Gender pay gap widens

Pay inequality between men and women is increasing in Slovakia. While in 1996 women's gross average monthly pay was 74.5% of that of men, by 2002 this had fallen below 72%. Wage differentials are greater at higher income levels. A larger proportion of women than men are clustered in the lower wage brackets. Recently, efforts by the social partners and government to address this problem have been stepped up.

Equal pay is an objective in a number of international agreements ratified by the Slovak Republic. Among the most important national documents on this issue are the National Action Plan for Women, the Equal Opportunities Concept for Men and Women (SK0209102F), and the 2003 National Action Plan (NAP) on Employment. The latter contains not only measures aimed at eliminating unjustified wage differentials between men and women but also measures which reflect the need to monitor practical implementation of equal opportunities, including gender analysis of incomes.

The main data source for gender wage differentials is the wage survey carried out by the Slovak Statistical Office (Statistický úrad Slovenskej republiky, SÚ SR). In 2002, SÚ SR organised a sample survey on wage structure, following up a similar survey carried out in 1996-2001. This was done within the framework of an EU PHARE project and in consultation with experts from the French National Institute of Statistics and Economic Studies (Institut National de la Statistique et des Etudes Economiques, INSEE). The survey methodology is based on Eurostat recommendations and relates directly to the relevant EU Council Regulation on statistics on the level and structure of labour costs. At the same time, the sample survey carried out the task laid down in Government Resolution No. 43 (of 14 January 1997) on the implementation of a 'concept on labour costs' developed by the Ministry of Labour, Social Affairs and the Family (Ministerstvo práce, sociálnych vecí a rodiny Slovenskej republiky, MPSVR SR). The main objective of the survey was to examine the wage structure and wage differentials by occupation, gender, age, education, branch, region and so on.

Results of statistical wage analysis by gender

The Statistical Office's sample survey on the wage structure in 2002 (published in December 2003) shows that men's gross average monthly wage was SKK 16,899 (for an average of 160.54 hours) and that of women was SKK 12,125 (for an average of 158.42 hours). Women's wages were therefore only 71.7% of those of men.

Table 1. Development of women's average monthly wages as a proportion of men's, 1997-2002
1996 1997 1998 1999 2000 2001 2002
74.5 78.5 77.0 75.0 75.0 74.1 71.7

Source: Slovak Statistical Office.

The occupational group with the highest average monthly wage was legislators, senior officials and managers (men SKK 39,257 and women SKK 24,400). The lowest average wage for men - SKK 8,386 - was paid by associations of owners of housing and associated land. The lowest average wage for women - SKK 7,429 - was received by those in 'elementary' occupations. Focusing on particular categories, the lowest figures for women's wages as a proportion of men's were as follows:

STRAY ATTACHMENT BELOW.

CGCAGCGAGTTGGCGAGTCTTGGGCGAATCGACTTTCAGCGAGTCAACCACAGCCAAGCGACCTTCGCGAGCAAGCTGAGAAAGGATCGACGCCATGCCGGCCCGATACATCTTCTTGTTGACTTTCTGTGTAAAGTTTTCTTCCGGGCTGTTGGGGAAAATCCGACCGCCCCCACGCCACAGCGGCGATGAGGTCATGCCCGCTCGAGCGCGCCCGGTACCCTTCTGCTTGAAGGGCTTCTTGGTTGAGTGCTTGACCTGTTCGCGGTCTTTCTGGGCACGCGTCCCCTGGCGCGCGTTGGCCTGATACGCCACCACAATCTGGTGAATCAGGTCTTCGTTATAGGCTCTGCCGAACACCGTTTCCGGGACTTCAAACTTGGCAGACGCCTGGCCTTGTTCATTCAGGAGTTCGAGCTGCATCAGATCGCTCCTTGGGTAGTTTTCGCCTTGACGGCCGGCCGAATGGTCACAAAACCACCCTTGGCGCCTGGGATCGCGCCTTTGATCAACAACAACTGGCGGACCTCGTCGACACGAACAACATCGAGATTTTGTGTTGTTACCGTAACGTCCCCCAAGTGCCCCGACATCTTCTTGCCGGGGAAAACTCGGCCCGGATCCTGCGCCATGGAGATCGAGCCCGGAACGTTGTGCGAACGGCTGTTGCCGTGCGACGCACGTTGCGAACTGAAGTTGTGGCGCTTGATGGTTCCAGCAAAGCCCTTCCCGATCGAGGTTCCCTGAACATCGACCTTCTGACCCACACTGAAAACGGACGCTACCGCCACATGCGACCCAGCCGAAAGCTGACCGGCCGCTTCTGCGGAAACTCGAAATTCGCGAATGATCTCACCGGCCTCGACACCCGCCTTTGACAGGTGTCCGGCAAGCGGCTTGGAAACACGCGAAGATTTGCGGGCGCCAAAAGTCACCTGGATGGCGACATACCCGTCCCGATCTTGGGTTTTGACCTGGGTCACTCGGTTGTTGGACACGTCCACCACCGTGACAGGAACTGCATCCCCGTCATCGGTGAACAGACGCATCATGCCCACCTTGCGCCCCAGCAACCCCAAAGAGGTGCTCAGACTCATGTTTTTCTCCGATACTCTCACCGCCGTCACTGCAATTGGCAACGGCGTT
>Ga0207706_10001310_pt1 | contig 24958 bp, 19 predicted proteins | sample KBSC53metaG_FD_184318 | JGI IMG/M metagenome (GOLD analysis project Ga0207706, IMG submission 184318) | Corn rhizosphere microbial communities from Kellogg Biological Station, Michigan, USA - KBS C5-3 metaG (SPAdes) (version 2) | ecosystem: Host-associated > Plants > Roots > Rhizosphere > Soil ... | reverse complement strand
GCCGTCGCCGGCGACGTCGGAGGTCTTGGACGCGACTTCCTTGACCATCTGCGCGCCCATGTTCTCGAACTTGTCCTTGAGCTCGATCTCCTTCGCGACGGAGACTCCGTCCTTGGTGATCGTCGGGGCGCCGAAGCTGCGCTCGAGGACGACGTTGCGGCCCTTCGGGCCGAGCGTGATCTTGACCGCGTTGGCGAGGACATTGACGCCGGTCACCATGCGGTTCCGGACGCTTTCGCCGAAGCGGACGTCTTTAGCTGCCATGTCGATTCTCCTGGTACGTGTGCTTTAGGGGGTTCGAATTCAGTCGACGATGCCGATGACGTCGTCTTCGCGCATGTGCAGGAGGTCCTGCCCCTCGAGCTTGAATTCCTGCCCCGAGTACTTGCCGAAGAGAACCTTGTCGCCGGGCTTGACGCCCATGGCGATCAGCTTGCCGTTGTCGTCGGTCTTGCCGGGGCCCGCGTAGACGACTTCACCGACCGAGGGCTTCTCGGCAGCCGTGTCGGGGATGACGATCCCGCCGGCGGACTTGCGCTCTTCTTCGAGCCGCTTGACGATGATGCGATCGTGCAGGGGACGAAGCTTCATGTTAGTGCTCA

• by level of education - 57.9% among employees with a bachelor's degree;
  • by occupational group - 62.1% among legislators, senior officials and managers;
  • by sector - 63.1% in the wholesale and retail trade and in financial intermediation;
  • by age - 65.5% among employees 60 years of age or above;
  • by form of ownership - 66.2% in foreign-owned companies.

In contrast, women's wages were closest to men's in the following categories:

  • by level of education - 81.6% among employees with a higher vocational education;
  • by occupational group - 86.5% among skilled agricultural and fishery workers;
  • by sector - 87.6% in mining;
  • by age - 88.8% among employees aged 20 years or below; and
  • by form of ownership - 111.3% among employees of local government enterprises and services.

In cash terms, the most significant monthly wage differentials between women and men were:

  • by level of education - SKK 10,386 among employees with postgraduate degrees;
  • by occupational group - SKK 14,857 among legislators, senior officials and managers;
  • by sector - SKK 12,587 in financial intermediation;
  • by age - SKK 6,093 among employees between 35 and 39 years of age; and
  • by form of ownership - SKK 7,703 among employees of multinational affiliates.

In contrast, the smallest monthly cash wage differentials were:

  • by level of education - SKK 3,259 among employees with a higher vocational education ;
  • by occupational group - SKK 1,455 among skilled agricultural and fishery workers;
  • by sector - SKK 2,025 among employees working in community, social and personal services;
  • by age - SKK 1,057 among employees aged 20 years or below; and
  • by form of ownership - SKK 255 among employees working for organisations owned by associations, political parties or churches.

Detailed analysis of survey data shows that gender wage differentials are greater the higher one ascends the wage scale. For example, among legislators, senior officials and managers, the occupational group whose average wages are the highest, the gender wage gap is also the widest. A similar situation exists among employees with postgraduate degrees, employees between 35 and 39 years of age, employees in the Bratislava region, employees of foreign-owned enterprises or multinational affiliates, and those working in financial intermediation, the sector which pays the highest wages. Table 2 provides detailed information on the structure of gender wage differentials.